Click here to download a PDF of today's TACenergy Market Talk

Market Talk Update 09-02-22

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Market TalkFriday, Sep 22 2023

Energy Markets Are Ticking Modestly Higher This Morning But Remain Well Off The Highs Set Early Thursday

Energy markets are ticking modestly higher this morning but remain well off the highs set early Thursday following the reports that Russia was temporarily banning most refined product exports.  

The law of government intervention and unintended consequences: Russian officials claim the export ban is an effort to promote market stability, and right on cue, its gasoline prices plummeted a not-so-stable 10% following the news.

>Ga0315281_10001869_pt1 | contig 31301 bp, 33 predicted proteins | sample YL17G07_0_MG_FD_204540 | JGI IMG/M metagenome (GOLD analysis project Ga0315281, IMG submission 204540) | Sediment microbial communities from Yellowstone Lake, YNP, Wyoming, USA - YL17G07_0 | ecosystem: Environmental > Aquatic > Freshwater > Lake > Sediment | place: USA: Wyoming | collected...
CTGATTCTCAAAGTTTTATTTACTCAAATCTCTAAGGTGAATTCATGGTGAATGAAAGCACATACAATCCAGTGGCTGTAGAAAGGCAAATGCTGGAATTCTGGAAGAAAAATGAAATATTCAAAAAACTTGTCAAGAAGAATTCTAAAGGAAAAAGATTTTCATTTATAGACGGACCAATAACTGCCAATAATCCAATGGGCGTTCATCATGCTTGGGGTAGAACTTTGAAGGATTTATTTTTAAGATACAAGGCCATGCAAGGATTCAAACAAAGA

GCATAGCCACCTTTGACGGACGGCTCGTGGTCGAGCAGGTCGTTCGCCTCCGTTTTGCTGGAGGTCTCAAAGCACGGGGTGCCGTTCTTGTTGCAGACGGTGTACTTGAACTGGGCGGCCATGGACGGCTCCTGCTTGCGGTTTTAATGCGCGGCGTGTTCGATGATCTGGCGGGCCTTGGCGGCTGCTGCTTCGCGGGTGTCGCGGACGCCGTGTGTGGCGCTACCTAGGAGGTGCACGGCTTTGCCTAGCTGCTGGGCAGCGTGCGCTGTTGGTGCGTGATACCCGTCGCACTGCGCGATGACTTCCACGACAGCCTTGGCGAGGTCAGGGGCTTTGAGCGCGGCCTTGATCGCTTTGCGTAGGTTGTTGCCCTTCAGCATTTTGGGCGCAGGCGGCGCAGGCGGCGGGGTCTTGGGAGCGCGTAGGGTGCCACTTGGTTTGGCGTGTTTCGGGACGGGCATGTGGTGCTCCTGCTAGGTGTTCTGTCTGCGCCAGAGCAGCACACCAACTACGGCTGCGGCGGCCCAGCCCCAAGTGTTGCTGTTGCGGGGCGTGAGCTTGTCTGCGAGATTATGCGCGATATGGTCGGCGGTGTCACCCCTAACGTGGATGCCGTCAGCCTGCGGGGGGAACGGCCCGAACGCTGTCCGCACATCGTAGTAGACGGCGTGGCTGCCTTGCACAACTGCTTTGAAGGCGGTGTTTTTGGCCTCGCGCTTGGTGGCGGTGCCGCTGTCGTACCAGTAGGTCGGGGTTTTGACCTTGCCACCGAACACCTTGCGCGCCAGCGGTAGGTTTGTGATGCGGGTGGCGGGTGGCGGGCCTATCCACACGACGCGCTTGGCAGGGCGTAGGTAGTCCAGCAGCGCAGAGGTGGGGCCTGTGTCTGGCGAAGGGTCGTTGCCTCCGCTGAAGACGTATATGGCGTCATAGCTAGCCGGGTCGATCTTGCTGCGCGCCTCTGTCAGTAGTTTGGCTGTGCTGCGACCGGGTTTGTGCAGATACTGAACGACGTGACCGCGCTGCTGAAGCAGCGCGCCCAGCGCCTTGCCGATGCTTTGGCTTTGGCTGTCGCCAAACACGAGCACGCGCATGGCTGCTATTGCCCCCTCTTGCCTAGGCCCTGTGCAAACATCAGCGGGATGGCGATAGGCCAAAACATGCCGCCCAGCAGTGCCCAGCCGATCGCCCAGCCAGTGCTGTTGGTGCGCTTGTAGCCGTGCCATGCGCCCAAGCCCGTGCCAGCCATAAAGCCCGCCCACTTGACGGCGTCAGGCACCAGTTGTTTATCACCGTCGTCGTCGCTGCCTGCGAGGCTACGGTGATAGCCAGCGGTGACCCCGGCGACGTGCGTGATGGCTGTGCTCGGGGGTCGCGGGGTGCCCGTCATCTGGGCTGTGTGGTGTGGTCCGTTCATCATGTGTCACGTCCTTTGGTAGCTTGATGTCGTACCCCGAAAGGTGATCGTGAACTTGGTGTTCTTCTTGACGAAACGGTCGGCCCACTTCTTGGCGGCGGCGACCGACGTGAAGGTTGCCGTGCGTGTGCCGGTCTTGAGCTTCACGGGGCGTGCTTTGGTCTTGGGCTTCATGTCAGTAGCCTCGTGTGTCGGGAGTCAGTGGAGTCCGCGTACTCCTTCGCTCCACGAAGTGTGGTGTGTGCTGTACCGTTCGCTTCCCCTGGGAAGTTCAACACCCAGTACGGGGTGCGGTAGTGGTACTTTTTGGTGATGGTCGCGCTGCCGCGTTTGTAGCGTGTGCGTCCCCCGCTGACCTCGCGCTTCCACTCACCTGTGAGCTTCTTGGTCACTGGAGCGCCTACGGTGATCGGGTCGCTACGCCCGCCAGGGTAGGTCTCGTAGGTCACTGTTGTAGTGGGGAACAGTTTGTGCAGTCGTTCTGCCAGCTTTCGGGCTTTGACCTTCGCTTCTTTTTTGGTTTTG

There’s a saying that bull markets don’t end due to bad news, they end when the market stops rallying on good news. It’s possible that if ULSD futures continue lower after failing to sustain yesterday’s rally, or this morning’s, we could be seeing the end of the most recent bull run. That said, it’s still much too soon to call the top here, particularly with a steepening forward curve leaving prices susceptible to a squeeze, and the winter-demand months still ahead of us. Short term we need to see ULSD hold above $3.30 next week to avoid breaking its weekly trend line.

The sell-off in RIN values picked up steam Thursday, with 2023 D4 and D6 values dropping to the $1.02 range before finally finding a bid later in the session and ending the day around $1.07.